Here we are...

...a group of Baby Boomers of sundry religious,
political and cultural orientations, who have been
meeting at the Voorheesville Public Library since 1991
to read and discuss each other's poems.

We include old fathers and young grandmothers,
artists and musicians, and run-of-the-mill eccentrics.
Writers are welcome to stop in and stay if they like us.

Some of Us

Some of Us
Dennis Sullivan, Beverly Osborne, Tom Corrado, Edie Abrams, Art Willis, Alan Casline (all seated); Paul Amidon, Mike Burke, Tim Verhaegen, Mark O'Brien, Barbara Vink, Philomena Moriarty

Friday, April 9, 2010

Between Larry Grapeful and BBBurke

That's where I was sitting as Edie and Ann and I tried to hold our own against the men last night. It wasn't easy. There was a lot of eyerolling and groaning as well as laughter.

Brave Ann was back with a very effective poem about chopping Horseradish with her mother. Dennis called it a nice little watercolor. We talked about the repetition of the peel, chop, buzz phrases and Alan wanted her to cut it down by half, but most thought it was tight and reflective of a good memory.

Edie demonstrated her scholarship with Jewish history. We all learned about Bontsha Shvayg whose feet left no mark upon the dust of the streets, in contrast to her protagonist who railed noisily against God and wanted to put him on trial as did Rabbi Levi Yitzchak of Berdichev. We wanted a name for her character.

Tim wrote beautifully about his parents in his breakthrough style, quite a step for him. Dennis mentioned the "economy of language" being strong. I liked "she spits grapes at you, she likes them seedless". It was not clear to me how much of the poem was going on inside his father's head, but it was not a big problem.

I love it when Alan makes a foray into the world of humanity (as opposed to flora and fauna). This was a great poem, whose beginning set the scene of a poverty and drug-ridden neighborhood down the river, where everyone knows that "meet at the tree," means that you will be buying, selling, consuming drugs. Edie's observation that "just because it happened, it doesn't have to be in (the poem)" I find to be very true in all writing.

Art summed up Dennis' Premonition as a good blend of classicism and modern contemplation. We learned about Baucis and her man who folded their leafy crowns to join as oak and linden side by side. Dennis gave us the five reasons why he had written the poem, but the only one I wrote down was that it is a love poem to Georgia Grey (and that is reason enough.) Dennis took some ribbing on this one. Alan questionned whether the oak and linden shared the same ecosystem. I heard the phrase "beaver in a mudslide" and "totally incomprehensible", but I can't elaborate. The Phrygian ramifications were considerable.

I have reconsidered my harsh reaction to Mike's Yorkies whose owner committed suicide. I loved the poem until he startled us with dramatic climax and I was horrified that those poor little guys were left alone with the dead guy. There were differing opinions on who died and an indentation controversy, but no real critism of a another punchy Burke epistle.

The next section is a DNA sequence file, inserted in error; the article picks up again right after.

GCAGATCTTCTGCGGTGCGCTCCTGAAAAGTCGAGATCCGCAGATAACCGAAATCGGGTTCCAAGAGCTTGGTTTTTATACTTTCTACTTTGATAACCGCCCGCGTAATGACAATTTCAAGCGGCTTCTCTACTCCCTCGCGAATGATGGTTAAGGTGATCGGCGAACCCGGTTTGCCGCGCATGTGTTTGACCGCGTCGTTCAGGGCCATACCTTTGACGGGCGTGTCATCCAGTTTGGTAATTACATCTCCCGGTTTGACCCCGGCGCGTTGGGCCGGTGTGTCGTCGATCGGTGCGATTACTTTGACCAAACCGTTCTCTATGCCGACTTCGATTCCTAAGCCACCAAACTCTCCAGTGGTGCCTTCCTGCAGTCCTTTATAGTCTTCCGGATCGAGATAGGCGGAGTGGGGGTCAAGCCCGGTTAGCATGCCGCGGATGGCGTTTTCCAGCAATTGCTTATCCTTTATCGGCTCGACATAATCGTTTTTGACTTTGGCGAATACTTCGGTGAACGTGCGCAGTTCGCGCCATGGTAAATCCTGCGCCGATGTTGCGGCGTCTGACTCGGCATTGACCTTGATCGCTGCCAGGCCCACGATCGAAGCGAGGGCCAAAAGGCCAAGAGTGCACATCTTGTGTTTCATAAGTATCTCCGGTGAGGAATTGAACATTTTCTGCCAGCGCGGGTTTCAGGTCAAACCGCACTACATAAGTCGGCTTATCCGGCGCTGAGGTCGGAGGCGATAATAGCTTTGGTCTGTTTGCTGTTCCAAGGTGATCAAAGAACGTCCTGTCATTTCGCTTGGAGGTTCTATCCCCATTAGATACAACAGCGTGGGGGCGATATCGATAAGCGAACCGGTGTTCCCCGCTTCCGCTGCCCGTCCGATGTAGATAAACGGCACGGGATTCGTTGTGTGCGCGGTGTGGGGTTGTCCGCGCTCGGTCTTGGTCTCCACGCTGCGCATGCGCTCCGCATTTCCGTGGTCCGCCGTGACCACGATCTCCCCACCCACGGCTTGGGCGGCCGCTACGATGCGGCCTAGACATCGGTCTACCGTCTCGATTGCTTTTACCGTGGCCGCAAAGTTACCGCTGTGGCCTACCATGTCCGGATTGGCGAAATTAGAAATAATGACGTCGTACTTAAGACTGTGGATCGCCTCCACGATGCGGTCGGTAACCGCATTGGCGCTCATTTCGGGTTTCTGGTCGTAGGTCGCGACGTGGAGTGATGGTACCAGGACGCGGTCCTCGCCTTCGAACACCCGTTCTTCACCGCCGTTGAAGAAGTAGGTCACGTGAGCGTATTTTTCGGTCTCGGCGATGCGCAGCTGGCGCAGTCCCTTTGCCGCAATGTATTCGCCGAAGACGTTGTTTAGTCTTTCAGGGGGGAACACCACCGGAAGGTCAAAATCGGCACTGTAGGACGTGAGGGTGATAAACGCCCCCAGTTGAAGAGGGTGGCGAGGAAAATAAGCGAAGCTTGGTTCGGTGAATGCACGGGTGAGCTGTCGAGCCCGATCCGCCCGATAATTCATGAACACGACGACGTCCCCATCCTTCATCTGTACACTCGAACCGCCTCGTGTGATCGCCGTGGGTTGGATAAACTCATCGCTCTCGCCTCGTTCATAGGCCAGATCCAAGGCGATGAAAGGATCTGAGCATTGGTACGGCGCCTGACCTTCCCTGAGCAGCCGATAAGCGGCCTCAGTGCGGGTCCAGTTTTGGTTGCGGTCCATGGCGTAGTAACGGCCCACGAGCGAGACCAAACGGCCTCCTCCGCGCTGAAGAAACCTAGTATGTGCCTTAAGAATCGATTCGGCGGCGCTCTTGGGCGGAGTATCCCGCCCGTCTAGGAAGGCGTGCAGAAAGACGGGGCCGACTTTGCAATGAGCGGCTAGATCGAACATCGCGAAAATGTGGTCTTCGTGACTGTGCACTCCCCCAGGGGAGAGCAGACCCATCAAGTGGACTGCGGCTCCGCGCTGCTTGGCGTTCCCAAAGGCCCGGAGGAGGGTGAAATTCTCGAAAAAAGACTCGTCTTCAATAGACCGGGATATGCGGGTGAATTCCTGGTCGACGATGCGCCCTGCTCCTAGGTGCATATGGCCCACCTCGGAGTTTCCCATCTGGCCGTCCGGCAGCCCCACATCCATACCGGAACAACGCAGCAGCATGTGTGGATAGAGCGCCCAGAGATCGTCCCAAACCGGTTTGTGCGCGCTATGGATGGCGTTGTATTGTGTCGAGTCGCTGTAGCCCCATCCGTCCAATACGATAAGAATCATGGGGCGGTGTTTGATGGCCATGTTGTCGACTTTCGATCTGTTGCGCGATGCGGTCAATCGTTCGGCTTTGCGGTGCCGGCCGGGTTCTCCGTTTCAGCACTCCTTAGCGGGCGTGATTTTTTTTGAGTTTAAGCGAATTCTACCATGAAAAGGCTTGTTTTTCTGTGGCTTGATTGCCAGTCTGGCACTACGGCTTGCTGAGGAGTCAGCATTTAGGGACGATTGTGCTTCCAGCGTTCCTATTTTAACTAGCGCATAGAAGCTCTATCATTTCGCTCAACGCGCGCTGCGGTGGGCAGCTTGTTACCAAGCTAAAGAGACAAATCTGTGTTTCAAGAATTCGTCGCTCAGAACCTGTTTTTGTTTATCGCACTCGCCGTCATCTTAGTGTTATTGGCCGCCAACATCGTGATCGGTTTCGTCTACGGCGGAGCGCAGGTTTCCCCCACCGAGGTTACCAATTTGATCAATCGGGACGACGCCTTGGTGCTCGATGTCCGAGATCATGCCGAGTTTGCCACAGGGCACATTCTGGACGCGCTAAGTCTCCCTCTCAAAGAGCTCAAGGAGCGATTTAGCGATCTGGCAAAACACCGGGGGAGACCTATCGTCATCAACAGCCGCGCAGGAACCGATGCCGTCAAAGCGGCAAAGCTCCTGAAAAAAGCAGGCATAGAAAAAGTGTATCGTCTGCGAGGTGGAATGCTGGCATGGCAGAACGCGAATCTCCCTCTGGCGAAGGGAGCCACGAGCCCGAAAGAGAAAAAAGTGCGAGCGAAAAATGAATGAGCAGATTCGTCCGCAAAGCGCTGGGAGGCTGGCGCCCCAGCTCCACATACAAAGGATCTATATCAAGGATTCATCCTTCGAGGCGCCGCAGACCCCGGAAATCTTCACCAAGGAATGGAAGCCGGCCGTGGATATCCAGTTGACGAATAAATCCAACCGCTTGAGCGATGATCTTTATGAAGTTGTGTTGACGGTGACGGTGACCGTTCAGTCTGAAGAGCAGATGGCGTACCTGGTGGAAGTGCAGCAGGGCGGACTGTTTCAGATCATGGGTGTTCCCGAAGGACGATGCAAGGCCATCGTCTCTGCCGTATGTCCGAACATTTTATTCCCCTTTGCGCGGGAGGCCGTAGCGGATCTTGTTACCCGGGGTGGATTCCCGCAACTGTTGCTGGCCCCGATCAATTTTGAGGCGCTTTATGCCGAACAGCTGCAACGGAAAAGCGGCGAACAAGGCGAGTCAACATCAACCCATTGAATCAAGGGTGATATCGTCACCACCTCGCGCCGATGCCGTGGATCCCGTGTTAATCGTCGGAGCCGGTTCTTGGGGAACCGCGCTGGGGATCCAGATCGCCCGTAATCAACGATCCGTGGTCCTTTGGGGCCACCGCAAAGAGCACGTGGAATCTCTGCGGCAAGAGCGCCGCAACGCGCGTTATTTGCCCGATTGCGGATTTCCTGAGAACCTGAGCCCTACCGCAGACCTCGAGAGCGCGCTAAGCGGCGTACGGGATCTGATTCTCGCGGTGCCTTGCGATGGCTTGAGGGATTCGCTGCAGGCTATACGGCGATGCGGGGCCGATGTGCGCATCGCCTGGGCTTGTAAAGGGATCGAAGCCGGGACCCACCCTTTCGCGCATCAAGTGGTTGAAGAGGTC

Larry Grapeful is beginning a new career under his assumed name. Art said his poem was filled with terrific energy and Tim had questions about "puffy nipples". (I don't know if we resolved that.) Tom thought it was very clever and Dennis offered "ditto". Oh, yes, I think Larry learned the difference between complimentary and complementary. Maybe not.

I guess I got the point of Tom's Topspin when I observed that I was sidetracked by the breathlessness of the two readers. Droning must have been the object. Art called it a "humming cosmic sound" and Dennis compared it to a "jacked-up Hail Mary". Favorite line may be in here: a half-eaten ham and swiss moldering on the passenger's seat. Tom said, "Line breaks."

Art "tweaked" up a poem from the '60's called Bestiary of Self which addressed the mind, heart and soul. The first two paragraphs were dynamite with a feral boar and a mud puppy. My heart was surprising by the pond's edge, elicited some discussion. Dennis said the poem sings and Alan mentioned its interesting complexity.

Lots of talk about Play at the Plate, beginning with Edie's request for baseball information. The description of the doofy kid who can't play well hit home for some (everyone knows that poets are not athletes) and Paul made the incident totally believable. Dennis wanted immediate imagery, which meant taking out the qualifiers. He also wanted him to avoid inchoate verbs and stressed that prepositions are lawyers' b.s. Paul said, "What the (blank) are you talking about?"
The End.

Housekeeping details: the death of a popular teacher has left Mark in a quandry about his art reception on Sunday, but the plan at this moment is to go ahead with it. !:30 pm on the 11th. Mark's photos now in the hall gallery are wonderful.

Art is presenting a book talk/lecture here on Monday night at 6:30 pm. All are invited.

Michael Czarnecki is holding a writing workshop here on May 15 from noon-3 p.m.

Don't forget Sunday Four will hold the Poet Laureate competition at Smitty's on April 25.


  1. New Plan: The Opening is rescheduled for Thursday April 15th from 5-7p.m. I believe Tom will be playing his Jazzed-up Base in some capacity!

  2. Anonymous4/10/2010

    Trillium, trilix, triple
    3 petaled flower

    mashed roots
    steeped in water
    native's used
    as a wash for sore

    Alan Casline 4/10/10